After her parents went to sleep that night Maudie sneaked out of the house and went to the tool shed. The hatchet lay on Papa’s work bench, still stained with blood. Barefoot, she walked the moonlit path that led past the chicken house to the pasture gate. She held the hatchet in one hand, and dragged Papa’s shovel in the other. Stepping cautiously to avoid goat-head vines and fat summer toads, she made her way to the farthest corner of the pasture where she bent to her work. The field had been irrigated that day, leaving the ground muddy and soft, but the shovel was so big she had trouble getting leverage. Finally she gave up and fell to her knees, digging at the damp earth with her hands. If she made the hole deep enough Papa would never find the hatchet. Thistles tore at her fingers, but she kept digging deeper and deeper.
“Girl, what are you doing out here?”
Maudie jumped at the sound of Papa’s voice, twisting her body around, trying to hide the hatchet from his view, but it was too late.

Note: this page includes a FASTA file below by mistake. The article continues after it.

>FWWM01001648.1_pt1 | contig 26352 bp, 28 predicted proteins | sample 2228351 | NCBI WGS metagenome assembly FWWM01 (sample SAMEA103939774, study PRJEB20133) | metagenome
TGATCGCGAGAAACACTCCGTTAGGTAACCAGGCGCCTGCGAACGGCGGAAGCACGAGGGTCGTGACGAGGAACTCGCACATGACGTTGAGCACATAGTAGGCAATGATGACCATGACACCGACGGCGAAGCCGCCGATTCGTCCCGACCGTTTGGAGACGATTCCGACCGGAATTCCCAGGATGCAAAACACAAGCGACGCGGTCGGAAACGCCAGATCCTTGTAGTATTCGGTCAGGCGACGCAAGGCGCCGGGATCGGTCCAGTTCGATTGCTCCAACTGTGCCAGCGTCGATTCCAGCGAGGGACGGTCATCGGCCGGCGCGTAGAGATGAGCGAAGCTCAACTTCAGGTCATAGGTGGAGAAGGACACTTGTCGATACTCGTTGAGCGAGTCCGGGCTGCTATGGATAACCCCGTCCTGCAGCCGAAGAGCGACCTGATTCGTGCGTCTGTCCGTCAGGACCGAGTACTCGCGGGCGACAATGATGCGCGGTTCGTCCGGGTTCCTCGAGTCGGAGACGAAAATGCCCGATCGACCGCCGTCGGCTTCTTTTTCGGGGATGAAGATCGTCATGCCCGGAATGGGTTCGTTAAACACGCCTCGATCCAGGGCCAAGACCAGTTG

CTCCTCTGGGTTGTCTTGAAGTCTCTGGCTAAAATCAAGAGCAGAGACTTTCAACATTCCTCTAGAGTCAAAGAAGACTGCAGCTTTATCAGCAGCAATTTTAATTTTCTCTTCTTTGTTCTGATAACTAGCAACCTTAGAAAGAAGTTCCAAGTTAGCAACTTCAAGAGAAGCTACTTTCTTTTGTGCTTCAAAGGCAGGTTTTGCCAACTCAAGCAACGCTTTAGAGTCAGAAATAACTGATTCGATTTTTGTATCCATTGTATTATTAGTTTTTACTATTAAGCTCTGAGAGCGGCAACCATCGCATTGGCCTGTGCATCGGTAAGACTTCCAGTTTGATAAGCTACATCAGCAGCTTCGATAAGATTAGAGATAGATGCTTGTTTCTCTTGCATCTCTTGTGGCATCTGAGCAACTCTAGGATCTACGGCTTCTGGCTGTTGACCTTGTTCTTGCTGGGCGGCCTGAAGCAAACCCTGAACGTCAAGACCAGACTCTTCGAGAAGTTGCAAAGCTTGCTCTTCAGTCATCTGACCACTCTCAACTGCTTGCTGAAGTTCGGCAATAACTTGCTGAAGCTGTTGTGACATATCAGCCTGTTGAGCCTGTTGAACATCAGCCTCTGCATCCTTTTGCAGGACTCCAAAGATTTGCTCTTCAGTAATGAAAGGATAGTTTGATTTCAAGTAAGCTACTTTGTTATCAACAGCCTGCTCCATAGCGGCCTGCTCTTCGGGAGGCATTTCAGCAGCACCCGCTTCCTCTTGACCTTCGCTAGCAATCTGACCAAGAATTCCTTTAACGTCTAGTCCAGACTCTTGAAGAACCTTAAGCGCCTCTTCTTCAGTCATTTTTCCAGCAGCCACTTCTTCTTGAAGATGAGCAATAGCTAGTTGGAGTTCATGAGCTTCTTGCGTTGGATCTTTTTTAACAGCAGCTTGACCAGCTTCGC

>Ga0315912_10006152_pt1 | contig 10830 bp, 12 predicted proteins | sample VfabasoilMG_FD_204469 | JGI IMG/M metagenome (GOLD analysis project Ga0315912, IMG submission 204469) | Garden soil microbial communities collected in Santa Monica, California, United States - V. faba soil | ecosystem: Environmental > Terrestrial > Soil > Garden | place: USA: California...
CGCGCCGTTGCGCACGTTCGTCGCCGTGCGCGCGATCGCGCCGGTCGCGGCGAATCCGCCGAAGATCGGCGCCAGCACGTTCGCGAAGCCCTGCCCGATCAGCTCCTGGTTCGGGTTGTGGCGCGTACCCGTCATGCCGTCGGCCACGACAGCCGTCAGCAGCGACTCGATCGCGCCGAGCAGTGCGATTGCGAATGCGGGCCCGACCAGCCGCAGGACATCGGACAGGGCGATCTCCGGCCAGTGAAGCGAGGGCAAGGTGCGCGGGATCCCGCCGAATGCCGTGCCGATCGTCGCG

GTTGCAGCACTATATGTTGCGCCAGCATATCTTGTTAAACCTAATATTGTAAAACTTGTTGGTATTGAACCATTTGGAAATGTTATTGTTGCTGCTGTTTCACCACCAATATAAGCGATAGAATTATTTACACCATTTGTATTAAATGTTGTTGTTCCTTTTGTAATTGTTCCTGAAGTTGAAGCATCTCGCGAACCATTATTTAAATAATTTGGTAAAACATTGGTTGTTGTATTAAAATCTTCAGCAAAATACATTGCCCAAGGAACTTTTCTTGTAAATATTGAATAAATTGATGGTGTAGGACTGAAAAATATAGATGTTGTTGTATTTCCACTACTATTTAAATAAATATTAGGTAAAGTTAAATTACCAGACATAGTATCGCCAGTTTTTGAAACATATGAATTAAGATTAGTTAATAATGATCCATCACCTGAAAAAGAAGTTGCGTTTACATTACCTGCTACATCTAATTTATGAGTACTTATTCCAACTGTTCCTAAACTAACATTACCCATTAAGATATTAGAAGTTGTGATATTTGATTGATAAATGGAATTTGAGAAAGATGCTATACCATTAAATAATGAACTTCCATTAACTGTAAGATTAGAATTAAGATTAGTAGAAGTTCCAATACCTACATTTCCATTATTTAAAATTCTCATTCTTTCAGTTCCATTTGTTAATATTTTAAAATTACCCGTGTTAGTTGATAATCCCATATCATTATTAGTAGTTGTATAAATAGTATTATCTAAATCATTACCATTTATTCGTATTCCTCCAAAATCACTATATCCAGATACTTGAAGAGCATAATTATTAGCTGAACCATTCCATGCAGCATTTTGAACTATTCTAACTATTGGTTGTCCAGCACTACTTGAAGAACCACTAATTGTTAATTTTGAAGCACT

“Is that my hatchet, girl?”
“Yes Papa.” She bent her head in shame.
“What are you doing with it?”
“You killed my chicken.”
“But girl, didn’t you know we were going to eat the fryers?”
“No.” She raised her chin and faced her father in the moonlight. “You said I should take good care of them. You said they were my chickens.”
Papa hunkered down next to Maudie and took her bleeding fingers into his hands. He turned them over and touched the raw, dirt-filled blisters on her palms. Then he picked up the shovel and stood above her .
“You dug a pretty good hole here, girl, but it’s not quite deep enough.” He anchored the tip of the shovel in the shallow cup she had made and brought his boot down hard on its heel.
He lifted the spadeful of dirt and set it aside. “There, that’s about the right size for a hatchet.” Maudie looked up at her father, but a cloud had covered the moon and in that moment he was a faceless giant towering over her in the darkness.
“Well go on, girl,” he said, “drop it in there.”
She picked up the hatchet and dropped it into the hole they had dug.
“Those chickens of yours are all layers now, girl. That means you’re gonna have to work twice as hard collecting all those eggs.”
The cloud drifted past and Maudie saw her father plain as day. “I will, Papa, I don’t mind.”
Papa knelt down beside Maudie, and together in the moonlight they packed the little grave with soft, damp clods of earth.